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Protesters interrupt ceremony, Not all in agreement with new water pact

followed by: Two groups weigh in against accord

  By LEE JUILLERAT Herald and News 4/19/14
     CHILOQUIN — While a succession of speakers at Friday’s Upper Klamath Basin Comprehensive Agreement signing ceremony told how cooperation was the key to resolving often bitter disputes about water issues, a group of about a dozen Klamath Indians held signs and shouted their opposition to the accord.

   “Just to make a statement that we are in opposition,” Kayla Godowa, 24, said after the ceremonies at Collier Memorial State Park.

   Godowa, who is descendant of Klamaths but not an enrolled member, said her family comes from the Sprague River area and, although she now lives in Eugene, insisted, “This is our home.”

   She was the most vocal of the demonstrators, shouting taunts at Tribal Chairman Don Gentry and claiming this spring’s tribal election on the agreement was illegal because only a third of eligible tribal members cast ballots.

   The group shouted random comments,
  sometimes booed, sang Indian chants and waved signs with such messages as, “Klamath Water Not For Sale Ever” “Water is Life” and “No KBRA Lies.” They remained in an area overlooking the ceremony until the signing, when Godowa and others tried to stand in   front and behind the signers. When asked to move away, most agreed, although Godowa persisted in standing near the podium and shouting her objections to the agreement.
    Gentry emphasized the water rights decision still remains in adjudication

   Earlier, when Becky Hyde, a speaker who represents the Upper Klamath Water Users Association, praised irrigators, tribal members and agency officials for “choosing to work together to solve complex problems,” one protester yelled, “On stolen land.”

   During lunch, Godowa and other protesters met with Gentry, who tried to answer their questions and concerns and explain aspects of ongoing water issues.

   “I really understand their concerns,” Gentry said. “This affects us forever.”

   He noted tribal members were given a relatively short time to study the complex document, but said he believes more people are supporting the agreement as they learn more about its details. Gentry said some people believe a decision by the Oregon Water Resources   Department settled the water rights issue, but emphasized the water rights decision still remains in adjudication.

   “I think some folks are concerned we’re selling our water rights. We’re not.”

   While he recognizes people can express contrary opinions — “People   have the right to voice their opinions” — Gentry was disappointed by their appearance.

   “I think it is a distraction,” he said, noting they also appeared at a recent general council meeting. “It distracts from the success of what this is, a really landmark moment.”

  LEFT: Not everybody was in favor of the water agreement. Protesters gathered at Collier Memorial Park to voice their opinions.
  BELOW: People gathered for the Upper Klamath Basin Comprehensive Agreement signing.

   H&N photos by

   Lee Juillerat
  OPPOSITION: Protesters made their message heard while standing on the sidelines of Friday’s water agreement signing.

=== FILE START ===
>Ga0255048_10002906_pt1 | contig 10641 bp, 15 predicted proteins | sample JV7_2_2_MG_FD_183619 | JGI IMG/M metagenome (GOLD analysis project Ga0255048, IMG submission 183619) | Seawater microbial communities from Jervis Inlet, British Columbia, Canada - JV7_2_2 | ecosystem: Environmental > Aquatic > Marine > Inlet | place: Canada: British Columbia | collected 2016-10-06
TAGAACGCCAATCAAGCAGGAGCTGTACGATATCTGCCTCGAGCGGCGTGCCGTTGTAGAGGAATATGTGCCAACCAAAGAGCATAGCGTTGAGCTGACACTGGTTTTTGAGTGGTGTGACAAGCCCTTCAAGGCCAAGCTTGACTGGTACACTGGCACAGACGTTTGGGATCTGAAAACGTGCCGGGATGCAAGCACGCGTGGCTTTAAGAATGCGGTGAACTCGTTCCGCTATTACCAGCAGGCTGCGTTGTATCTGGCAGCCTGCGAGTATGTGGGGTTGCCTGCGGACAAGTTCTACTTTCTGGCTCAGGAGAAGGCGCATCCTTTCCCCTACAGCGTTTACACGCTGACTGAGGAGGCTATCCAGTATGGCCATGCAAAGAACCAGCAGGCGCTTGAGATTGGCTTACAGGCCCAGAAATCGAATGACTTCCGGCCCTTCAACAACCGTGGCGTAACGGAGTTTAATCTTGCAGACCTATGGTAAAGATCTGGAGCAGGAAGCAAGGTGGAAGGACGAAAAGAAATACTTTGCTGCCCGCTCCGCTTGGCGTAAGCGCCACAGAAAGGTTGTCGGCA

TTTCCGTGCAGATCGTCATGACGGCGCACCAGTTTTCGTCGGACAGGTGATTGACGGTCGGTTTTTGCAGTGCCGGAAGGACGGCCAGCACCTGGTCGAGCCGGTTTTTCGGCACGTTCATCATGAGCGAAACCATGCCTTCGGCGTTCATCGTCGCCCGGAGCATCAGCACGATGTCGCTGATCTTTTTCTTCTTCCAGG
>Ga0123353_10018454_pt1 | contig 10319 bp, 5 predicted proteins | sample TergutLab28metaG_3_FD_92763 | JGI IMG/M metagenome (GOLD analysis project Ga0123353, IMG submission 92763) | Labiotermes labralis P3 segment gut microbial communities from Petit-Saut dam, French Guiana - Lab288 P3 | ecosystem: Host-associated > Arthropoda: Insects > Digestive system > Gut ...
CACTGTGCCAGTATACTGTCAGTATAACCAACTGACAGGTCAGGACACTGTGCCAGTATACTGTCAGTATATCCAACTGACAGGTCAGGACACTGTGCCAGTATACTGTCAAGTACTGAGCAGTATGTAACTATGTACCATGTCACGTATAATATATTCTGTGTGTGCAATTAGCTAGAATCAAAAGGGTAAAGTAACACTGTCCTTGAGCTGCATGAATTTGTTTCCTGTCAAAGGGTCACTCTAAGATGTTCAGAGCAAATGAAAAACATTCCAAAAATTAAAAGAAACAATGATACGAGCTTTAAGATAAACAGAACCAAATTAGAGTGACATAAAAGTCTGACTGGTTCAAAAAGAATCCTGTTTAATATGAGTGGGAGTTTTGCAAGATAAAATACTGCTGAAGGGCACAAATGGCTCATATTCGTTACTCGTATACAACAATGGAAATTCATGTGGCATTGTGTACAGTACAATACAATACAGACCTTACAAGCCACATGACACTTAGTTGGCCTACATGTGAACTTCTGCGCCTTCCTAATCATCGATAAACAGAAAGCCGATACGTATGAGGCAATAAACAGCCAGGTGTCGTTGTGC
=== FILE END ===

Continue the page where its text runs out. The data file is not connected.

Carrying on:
Two groups weigh in against accord
     Two groups expressed opposition to the Upper Klamath Basin Comprehensive Agreement signed Friday during ceremonies at Collier Memorial State Park.

   In a press release, Hoopa Indian Tribe leaders said they oppose the agreement because it is linked to the Klamath Basin Restoration Agreement and “its degradation of tribal water rights.”

   The tribe said the agreement “threatens the long-term survival of Klamath-Trinity River salmon fishery the United States holds in trust for our Tribe under federal law.”
  The Hoopas claim agreement does not include long-term flow plan  

   The Hoopas believes the KBRA and Klamath Hydro Settlement Agreement, which have not been approved by Congress, will damage tribal water and fishing rights; claim water management policies and drought conditions will result in low water supplies and severely degraded water quality for the third consecutive year; and say Trinity River water has been used to offset chronically low flow conditions on the lower Klamath “caused by water withdrawals in Oregon.”

   Additionally, the Hoopas claim the agreement does not include a long-term flow plan and, instead, reallocates 30,000 acrefeet of upper Klamath River Basin water   among claimants in Oregon “under terms that virtually assures that none of the water will reach the Klamath River in California,” and claim government officials are pressing legislative agendas in Congress that “have no regard for the laws that support the Klamath River basin’s tribal, sport and commercial salmon fishery in California.”  

   WaterWatch of Oregon, which has consistently opposed agreements tied to the KBRA, also expressed opposition to Friday’s agreement.

   “Although any amount of permanent water demand reduction is a welcome step in the right direction for the Klamath Basin, the claims that the agreement signed today will alone resolve the region’s water wars are simply false,” Water-Watch said in a press release.  

   “It is clear that this agreement provides only a fraction of the water necessary to address the Klamath’s profound water imbalance. Even if this agreement were in place this year, it would not be anywhere near enough to let the Klamath Project operate at traditional levels, let alone provide any water deliveries to the now regularly parched Lower Klamath National Wildlife Refuge, or leave enough water in reserve to meaningfully reduce the risk of another adult salmon kill this autumn in the lower Klamath River.”





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